I had the pleasure of sharing the stage this past Tuesday with 16 incredible presenters. Together, we all overcame our fear of the stage, of the spotlight and of failure to ascend one of the valley’s largest soap boxes for 300 seconds. During the course of our 5 minute presentations we battled our nerves, time and the intense desire to ramble in order to share our passion with some 600+ attendees.
Truly, the Ignite Phoenix experience is a rare and incredible opportunity. It is a synergy of random ideas and passions. An assemblage that transcends genre in a way that has become rare and difficult to find. Ignite 5 saw presentations on Bats, Education, Gundam Action figures and Dance to name but a few – short of random links posted by particularly eclectic friends on Twitter, or social link aggregators like Digg/Reddit there are only a few events like Ignite Phoenix and TED/TEDxPhoenix which truly embrace random intellectualism and curiosity.
The thing about Ignite that really makes it that much more special is the pace. 20 slides, 5 minutes, 15 seconds a slide…what a rush! It’s a format that gives even the most experienced public speaker pause. All the while it creates a platform which is incredibly audience friendly. With the standard format typically consisting of 18 presentations, tuning out for 5 minutes if you don’t care for a topic or find it interesting is painless. It’s the exact opposite of the 90 minute lectures droning on about something that failed to catch our interest which many of us came to dread in College, Business courses and seminars.
A Presenter’s Reflections
Presenting at Ignite Phoenix pushed my comfort level and boundaries. I’ve presented in the past to smaller groups, traveled the world for months on my own, delivered business pitches and successfully navigated social situations – but this was different. This was terrifying. It took me back to a time before I’d developed my current social competency. It took me back to the first day of High School every year when the fear and anxiety of the High School social experience/social shark tank left me physically sick to my stomach. Heart racing, palms sweating, imagination running wild.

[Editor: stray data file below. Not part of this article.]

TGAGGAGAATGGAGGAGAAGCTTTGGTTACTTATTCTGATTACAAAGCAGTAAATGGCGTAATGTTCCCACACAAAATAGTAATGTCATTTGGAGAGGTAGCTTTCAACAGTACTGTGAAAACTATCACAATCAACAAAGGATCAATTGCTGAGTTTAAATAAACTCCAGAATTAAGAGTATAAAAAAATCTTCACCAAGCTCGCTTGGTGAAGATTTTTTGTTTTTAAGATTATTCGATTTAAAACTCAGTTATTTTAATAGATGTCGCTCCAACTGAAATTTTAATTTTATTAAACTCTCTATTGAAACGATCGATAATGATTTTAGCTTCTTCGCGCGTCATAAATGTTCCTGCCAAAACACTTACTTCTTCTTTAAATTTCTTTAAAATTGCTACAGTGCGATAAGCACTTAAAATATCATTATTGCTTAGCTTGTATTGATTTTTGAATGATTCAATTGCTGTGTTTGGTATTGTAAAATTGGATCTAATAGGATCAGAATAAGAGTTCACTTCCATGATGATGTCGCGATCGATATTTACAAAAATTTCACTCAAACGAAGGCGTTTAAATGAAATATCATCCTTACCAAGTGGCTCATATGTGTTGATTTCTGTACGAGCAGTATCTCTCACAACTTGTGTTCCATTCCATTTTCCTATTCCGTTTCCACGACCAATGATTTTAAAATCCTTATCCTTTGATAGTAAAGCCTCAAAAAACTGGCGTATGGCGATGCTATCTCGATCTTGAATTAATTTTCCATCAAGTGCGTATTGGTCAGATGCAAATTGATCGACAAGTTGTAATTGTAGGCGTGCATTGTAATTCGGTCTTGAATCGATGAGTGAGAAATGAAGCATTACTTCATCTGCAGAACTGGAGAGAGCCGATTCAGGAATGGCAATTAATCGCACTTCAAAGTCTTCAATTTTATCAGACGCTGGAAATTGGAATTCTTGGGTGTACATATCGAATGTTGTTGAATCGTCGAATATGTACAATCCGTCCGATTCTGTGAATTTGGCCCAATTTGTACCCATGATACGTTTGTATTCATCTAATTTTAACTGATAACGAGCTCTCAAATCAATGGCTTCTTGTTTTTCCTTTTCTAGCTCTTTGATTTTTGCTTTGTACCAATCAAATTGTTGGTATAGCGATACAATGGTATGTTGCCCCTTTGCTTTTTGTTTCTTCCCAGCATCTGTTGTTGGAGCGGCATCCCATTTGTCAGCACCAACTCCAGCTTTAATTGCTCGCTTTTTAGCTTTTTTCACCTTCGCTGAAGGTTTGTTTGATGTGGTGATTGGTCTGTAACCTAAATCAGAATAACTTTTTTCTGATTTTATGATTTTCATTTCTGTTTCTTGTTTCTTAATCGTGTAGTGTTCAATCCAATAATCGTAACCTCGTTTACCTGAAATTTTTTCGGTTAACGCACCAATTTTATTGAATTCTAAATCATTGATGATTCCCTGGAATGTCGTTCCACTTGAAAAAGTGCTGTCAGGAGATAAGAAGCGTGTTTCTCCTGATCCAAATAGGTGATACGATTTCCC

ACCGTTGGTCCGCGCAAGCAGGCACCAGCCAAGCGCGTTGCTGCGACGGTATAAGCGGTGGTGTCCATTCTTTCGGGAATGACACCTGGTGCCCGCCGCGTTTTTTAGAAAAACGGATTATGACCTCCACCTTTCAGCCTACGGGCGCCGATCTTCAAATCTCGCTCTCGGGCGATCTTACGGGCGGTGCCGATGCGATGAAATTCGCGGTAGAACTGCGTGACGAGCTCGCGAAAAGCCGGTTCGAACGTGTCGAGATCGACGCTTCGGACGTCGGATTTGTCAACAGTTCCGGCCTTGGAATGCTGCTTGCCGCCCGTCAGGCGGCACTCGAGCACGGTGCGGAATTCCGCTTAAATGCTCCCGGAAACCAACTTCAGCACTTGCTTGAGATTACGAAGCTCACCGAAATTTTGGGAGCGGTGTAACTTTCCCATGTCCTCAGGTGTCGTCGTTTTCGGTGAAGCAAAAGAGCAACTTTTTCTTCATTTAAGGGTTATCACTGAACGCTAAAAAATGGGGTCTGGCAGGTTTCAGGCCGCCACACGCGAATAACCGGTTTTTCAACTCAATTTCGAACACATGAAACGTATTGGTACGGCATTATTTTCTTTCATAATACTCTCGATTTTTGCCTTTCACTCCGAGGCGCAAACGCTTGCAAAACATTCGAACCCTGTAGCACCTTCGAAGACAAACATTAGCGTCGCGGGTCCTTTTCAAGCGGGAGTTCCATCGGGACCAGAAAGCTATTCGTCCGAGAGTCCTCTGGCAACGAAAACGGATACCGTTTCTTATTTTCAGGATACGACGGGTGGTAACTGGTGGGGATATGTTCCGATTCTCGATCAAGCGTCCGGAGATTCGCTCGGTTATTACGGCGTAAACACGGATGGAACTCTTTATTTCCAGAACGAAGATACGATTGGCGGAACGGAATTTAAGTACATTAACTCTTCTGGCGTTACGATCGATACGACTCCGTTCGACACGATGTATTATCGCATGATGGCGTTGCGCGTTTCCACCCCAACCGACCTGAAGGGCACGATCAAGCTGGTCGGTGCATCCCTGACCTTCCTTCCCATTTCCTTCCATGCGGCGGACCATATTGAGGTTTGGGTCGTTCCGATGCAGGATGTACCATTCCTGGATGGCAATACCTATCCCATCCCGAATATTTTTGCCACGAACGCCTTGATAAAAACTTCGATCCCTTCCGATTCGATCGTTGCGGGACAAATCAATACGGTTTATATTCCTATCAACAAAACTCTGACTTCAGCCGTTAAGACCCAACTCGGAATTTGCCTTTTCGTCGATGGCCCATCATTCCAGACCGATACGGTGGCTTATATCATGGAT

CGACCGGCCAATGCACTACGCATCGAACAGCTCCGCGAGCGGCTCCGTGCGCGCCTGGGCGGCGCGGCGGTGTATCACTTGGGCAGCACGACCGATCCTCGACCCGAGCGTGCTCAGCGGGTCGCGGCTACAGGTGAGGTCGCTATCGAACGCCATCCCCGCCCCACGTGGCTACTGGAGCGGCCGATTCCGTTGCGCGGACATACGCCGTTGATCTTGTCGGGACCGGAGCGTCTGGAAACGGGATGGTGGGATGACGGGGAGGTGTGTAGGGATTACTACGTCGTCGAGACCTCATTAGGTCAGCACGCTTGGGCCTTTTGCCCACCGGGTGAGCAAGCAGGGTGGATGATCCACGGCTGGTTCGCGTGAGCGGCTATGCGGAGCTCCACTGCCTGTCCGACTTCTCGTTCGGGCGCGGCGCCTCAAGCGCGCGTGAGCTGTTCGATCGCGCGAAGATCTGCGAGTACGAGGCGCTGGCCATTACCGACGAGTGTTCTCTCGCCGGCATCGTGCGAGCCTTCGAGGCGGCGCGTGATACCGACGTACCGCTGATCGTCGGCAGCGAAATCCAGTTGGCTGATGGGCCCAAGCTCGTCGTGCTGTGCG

Applying to present was a challenge in and of itself. I found 15 excuses every time I went to fill out the application. Was my idea good enough? Was I truly passionate about it? Would people care? Why would I want to do it – after all, no one was forcing me to apply. Eventually, I put aside my excuses, nervously re-read the my brief topic submission and hit submit. That action came with the same sensation I typically feel when making a big purchase online. Do I really want this? Did I order the right item?
So, in light of all that – why did I do it? Because it was worth every piece of energy I invested – both positive and negative.
Overcoming those challenges, those discomforts and those excuses was an incredible learning experience. Sure, Ignite is about sharing your passion and knowledge with others but it’s also about something more. For the presenters it’s about learning about yourself. About building and internalizing your self confidence and belief in your self – and that alone is invaluable. Making the decision to present was worth it long before I even took the stage and actually presented. That was the icing on the cake – A lucky bonus and exciting opportunity to share.
What of the presentation itself?